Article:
One of the side effects of electing Donald Trump as president is that there’s virtually no separation between Trump the president and Trump the businessman. He’s talked up his Florida club Mar-a-Lago as the “Winter White House,” routinely holds “meetings and calls” at his various properties, and probably would slap a gold TRUMP sign on the White House if he could get an RNC donor to pay for it.
The incessant mixing of business and politics has led to absurd horrors such as a Mar-a-Lago guest posing with the military aide responsible for carrying the “nuclear football,” Trump country club friends getting access to multi-billion dollar VA contracts, and most recently, the pastry chef at the Florida club having her personal beliefs splashed all over national news.
Why? Because she’s a believer in the fascist fantasy/prophecy cult/conspiracy theory QAnon, and promotes it all over social media, as well as in her job.
Does skepticism equal disbelief? Can one question elements of a particular story while also generally believing stories of its type? And does one story of a terrible crime turning out to be false immediately falsify all stories of all terrible crimes?
These are the hard questions that we should be asking ourselves as the saga of Jussie Smollett continues shift from a hate crime to a hoax.
One of the hallmarks of the modern conspiracy theory movement is that the powers that be (the deep state, the New World Order, the cabal, or whatever we’re calling it this week) use training exercises as cover for actual operations against the people they control.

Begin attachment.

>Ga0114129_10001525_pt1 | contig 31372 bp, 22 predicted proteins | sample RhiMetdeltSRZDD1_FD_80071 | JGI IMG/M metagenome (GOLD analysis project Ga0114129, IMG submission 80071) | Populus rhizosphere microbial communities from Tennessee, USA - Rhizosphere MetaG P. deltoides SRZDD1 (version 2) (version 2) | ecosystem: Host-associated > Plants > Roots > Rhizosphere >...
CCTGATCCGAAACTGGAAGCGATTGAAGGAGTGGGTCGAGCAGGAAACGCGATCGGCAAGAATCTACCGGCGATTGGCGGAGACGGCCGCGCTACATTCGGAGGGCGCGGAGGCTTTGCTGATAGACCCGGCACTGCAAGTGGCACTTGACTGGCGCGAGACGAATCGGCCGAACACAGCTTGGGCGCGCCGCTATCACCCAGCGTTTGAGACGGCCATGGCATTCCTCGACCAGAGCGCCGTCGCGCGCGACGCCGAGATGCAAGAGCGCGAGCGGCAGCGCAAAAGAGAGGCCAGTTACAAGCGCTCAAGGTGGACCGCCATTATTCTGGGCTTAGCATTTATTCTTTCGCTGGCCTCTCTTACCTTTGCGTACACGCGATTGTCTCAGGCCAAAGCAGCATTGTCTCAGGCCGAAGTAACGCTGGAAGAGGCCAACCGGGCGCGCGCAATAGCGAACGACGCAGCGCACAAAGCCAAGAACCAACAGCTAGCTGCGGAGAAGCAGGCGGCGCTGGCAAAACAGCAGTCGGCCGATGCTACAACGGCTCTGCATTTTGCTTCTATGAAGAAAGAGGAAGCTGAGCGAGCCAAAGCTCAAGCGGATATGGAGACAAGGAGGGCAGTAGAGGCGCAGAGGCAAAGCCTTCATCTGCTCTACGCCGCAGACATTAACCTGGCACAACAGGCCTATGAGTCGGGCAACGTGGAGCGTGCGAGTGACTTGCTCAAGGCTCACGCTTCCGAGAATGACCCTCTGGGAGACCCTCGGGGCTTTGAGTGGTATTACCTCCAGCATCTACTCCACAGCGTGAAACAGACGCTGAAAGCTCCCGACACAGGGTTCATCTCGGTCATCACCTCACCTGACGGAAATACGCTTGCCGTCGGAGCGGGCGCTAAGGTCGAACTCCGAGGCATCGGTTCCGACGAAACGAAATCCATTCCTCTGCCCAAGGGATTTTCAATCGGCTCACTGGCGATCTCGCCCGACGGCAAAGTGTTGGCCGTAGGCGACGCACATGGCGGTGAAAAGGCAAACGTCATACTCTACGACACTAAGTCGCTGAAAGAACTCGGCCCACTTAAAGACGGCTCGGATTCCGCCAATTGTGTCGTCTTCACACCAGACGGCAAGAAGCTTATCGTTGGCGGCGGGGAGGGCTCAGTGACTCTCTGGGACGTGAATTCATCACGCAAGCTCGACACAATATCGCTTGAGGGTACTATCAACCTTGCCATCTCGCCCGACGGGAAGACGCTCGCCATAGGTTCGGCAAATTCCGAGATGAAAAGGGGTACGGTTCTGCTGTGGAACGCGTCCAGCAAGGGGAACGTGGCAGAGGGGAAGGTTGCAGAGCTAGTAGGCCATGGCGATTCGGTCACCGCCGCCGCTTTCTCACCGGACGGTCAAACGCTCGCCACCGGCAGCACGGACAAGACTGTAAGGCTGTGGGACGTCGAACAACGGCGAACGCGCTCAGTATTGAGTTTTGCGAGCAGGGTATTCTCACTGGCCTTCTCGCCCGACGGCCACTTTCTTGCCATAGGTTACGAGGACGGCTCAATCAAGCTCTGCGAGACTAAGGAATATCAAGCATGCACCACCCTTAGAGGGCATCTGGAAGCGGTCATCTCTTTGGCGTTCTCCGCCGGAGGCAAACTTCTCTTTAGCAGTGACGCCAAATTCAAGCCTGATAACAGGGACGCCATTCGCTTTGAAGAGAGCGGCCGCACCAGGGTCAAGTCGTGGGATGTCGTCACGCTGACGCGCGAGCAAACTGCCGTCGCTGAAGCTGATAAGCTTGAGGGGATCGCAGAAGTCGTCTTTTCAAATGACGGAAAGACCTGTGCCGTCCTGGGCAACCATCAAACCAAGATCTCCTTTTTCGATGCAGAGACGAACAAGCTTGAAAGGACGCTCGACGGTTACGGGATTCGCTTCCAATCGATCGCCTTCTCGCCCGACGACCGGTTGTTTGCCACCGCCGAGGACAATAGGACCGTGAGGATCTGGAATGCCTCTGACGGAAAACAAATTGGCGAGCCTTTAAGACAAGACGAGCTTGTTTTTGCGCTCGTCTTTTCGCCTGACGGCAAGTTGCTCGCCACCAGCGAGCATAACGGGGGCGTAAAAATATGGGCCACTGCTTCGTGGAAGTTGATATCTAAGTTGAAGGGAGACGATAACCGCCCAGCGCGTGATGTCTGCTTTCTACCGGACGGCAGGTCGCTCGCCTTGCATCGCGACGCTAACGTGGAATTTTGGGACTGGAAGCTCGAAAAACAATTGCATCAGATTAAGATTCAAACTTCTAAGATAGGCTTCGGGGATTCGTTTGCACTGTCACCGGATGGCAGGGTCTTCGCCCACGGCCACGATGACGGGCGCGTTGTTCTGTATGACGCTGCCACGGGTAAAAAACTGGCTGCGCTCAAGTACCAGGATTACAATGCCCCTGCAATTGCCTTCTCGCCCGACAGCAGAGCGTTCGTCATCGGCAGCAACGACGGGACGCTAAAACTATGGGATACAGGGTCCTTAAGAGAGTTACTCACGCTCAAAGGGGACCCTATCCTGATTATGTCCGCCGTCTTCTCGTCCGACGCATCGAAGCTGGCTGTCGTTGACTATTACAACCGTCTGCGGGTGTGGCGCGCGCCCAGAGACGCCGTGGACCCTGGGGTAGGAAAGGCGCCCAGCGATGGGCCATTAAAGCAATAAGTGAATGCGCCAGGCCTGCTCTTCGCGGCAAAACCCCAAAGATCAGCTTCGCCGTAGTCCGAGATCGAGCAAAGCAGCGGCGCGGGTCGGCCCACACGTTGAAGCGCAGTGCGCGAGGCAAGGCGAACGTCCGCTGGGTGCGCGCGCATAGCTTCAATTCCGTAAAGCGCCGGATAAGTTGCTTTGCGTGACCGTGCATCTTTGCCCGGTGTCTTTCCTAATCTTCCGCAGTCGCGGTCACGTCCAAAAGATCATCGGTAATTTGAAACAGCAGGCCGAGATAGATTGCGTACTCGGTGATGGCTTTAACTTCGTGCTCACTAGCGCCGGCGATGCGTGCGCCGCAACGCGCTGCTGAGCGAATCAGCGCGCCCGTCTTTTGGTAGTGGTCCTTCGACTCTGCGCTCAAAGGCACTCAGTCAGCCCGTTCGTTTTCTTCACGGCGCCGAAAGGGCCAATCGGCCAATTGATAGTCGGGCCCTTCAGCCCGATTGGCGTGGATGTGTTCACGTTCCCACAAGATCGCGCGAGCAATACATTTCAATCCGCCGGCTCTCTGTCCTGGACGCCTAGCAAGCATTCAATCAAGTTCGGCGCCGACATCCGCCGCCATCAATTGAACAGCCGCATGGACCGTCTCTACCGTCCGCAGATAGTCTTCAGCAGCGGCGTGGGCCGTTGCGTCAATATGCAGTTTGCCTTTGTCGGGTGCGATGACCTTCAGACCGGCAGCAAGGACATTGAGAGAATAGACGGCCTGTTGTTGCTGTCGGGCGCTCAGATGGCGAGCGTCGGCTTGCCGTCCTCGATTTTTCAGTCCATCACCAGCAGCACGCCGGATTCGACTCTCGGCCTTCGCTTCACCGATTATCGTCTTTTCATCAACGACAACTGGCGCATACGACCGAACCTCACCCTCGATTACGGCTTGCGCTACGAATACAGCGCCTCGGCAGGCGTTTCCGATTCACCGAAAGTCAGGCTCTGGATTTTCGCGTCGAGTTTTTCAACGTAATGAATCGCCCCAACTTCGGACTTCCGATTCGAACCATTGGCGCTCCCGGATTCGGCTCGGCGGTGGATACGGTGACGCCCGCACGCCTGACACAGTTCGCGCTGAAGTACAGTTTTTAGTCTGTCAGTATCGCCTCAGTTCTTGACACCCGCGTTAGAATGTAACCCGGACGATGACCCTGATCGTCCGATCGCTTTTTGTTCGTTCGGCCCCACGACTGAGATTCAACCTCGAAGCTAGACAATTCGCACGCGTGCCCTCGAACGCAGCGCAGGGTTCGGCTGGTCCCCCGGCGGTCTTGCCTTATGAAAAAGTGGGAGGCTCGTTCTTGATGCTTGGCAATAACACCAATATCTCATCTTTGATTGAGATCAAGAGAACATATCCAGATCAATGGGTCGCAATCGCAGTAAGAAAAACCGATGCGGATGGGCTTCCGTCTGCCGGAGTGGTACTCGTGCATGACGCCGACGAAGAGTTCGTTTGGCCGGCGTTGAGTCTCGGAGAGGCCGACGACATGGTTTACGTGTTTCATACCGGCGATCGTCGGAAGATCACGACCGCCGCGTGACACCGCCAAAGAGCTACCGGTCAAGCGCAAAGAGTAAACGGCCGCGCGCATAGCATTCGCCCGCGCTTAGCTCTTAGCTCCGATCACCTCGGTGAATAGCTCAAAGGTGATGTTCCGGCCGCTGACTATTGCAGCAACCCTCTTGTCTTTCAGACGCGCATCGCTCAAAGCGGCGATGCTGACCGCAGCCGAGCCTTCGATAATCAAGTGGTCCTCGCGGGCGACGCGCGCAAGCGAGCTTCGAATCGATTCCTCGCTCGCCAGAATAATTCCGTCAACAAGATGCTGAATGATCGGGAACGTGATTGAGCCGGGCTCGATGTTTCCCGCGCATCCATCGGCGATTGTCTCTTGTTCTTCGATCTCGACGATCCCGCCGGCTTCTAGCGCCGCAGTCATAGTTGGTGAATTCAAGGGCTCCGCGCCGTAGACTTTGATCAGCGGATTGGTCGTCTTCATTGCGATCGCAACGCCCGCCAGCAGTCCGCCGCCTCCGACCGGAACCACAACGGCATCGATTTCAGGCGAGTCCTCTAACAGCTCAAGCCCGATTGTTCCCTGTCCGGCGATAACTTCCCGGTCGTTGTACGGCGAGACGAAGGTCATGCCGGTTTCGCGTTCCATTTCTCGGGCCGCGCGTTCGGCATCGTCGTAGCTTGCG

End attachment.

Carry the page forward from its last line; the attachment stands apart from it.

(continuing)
We’ve seen everything from 9/11 to the Sandy Hook shooting to the Boston Marathon bombing labeled a false flag drill that “went live” under the cover of training – giving the plotters the perfect cover to carry out their plans for consolidating power and rolling back our rights. Or something.
5) "Bigger than you can imagine."
What would be so big that domestic law enforcement couldn't be trusted? And so big it required helicopter extractions?
I’ve written at length about how, despite its followers claiming that it’s merely a non-violent research movement, QAnon is a blood-soaked conspiracy theory based on the extra-judicial purge and execution of tens of thousands of perceived enemies of the state.
But QAnon is also a movement of people who think they know something horrible that nobody else knows. And that while trying to “redpill” or “wake up” the “normies” in their midst, they carry the burden of that secret knowledge with them alone. Naturally, being a receptacle for such horror makes them sad. Very sad. Like, anhedonic, unable to experience pleasure, sad.
The top thread on #QAnon Voat is people going through all the things they no longer enjoy since embracing conspiracy theories. Just hundreds of posts of pure anhedonia. Music, food, friends, family, all blasted into joylessness by being "woke." pic.twitter.com/jDEPgUx2vK